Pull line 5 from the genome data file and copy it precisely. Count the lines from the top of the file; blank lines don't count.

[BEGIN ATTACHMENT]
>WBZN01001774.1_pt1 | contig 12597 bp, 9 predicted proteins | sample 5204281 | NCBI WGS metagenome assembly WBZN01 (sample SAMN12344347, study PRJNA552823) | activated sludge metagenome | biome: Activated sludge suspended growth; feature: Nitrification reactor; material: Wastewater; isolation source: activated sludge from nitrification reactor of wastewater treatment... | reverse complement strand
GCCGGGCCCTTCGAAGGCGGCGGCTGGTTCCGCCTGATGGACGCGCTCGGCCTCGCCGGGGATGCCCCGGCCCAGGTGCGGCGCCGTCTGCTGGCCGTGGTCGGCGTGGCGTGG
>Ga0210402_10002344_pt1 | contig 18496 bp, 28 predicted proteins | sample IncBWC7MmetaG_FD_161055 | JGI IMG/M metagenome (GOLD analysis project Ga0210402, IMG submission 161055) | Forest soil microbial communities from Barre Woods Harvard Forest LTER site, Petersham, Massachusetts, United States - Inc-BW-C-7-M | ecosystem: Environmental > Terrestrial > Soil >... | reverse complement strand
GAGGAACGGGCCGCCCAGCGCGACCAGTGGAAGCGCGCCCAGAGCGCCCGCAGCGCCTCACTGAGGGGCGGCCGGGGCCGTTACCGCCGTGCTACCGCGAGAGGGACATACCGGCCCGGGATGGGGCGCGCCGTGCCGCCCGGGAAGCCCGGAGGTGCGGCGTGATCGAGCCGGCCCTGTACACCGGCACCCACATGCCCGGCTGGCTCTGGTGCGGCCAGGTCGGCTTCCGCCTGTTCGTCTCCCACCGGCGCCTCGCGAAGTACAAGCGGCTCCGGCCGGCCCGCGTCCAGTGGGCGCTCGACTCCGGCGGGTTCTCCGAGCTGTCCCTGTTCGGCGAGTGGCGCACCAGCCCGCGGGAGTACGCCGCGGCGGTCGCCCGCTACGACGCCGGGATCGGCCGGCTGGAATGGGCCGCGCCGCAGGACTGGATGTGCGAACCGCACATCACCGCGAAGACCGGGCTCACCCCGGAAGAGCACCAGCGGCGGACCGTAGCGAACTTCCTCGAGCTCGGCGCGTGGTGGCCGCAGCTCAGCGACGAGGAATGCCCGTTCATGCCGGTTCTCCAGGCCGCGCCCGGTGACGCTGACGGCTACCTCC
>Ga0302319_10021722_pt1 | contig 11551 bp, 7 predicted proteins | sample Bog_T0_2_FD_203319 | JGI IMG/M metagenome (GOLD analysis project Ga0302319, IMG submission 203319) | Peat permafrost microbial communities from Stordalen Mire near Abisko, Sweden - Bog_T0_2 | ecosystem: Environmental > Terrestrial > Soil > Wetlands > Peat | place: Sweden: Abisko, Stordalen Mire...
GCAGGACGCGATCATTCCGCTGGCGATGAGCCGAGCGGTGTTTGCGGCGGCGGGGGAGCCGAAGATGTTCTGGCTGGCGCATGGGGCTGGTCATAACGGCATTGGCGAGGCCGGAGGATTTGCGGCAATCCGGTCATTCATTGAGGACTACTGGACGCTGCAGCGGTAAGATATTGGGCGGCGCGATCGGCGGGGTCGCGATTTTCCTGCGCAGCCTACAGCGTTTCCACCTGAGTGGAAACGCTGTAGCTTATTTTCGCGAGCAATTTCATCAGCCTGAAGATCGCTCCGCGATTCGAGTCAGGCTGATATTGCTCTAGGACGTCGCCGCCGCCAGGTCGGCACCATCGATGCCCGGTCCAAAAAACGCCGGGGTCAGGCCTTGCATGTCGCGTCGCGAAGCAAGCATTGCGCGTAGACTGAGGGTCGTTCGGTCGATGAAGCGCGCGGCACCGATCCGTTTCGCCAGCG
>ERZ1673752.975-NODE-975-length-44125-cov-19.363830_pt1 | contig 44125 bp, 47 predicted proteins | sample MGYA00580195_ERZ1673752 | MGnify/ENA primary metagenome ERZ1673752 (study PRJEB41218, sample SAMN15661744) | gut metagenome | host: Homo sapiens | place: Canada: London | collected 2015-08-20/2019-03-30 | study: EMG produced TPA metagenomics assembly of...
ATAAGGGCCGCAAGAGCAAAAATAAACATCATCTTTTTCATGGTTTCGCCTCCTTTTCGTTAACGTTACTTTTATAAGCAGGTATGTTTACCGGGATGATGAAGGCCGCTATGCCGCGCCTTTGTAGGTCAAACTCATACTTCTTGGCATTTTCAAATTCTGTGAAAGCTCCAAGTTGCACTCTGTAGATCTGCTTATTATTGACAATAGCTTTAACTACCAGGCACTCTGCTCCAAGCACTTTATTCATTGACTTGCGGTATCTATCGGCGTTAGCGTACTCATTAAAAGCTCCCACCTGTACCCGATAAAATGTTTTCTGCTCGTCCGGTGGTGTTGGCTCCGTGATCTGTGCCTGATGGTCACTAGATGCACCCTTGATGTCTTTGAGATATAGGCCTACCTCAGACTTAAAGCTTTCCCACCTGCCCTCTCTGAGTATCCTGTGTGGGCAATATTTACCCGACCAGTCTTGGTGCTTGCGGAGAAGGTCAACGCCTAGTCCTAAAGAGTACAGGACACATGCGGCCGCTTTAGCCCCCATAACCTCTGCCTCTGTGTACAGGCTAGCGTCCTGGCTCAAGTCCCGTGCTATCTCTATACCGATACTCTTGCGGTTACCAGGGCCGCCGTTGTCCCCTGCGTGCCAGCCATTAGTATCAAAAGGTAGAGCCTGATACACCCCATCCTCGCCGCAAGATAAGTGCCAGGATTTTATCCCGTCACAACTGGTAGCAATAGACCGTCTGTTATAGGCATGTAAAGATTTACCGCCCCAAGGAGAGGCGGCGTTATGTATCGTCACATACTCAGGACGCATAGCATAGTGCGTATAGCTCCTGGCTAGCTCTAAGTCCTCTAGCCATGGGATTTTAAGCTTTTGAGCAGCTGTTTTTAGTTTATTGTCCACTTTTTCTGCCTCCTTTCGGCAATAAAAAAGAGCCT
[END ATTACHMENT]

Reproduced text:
>Ga0302319_10021722_pt1 | contig 11551 bp, 7 predicted proteins | sample Bog_T0_2_FD_203319 | JGI IMG/M metagenome (GOLD analysis project Ga0302319, IMG submission 203319) | Peat permafrost microbial communities from Stordalen Mire near Abisko, Sweden - Bog_T0_2 | ecosystem: Environmental > Terrestrial > Soil > Wetlands > Peat | place: Sweden: Abisko, Stordalen Mire...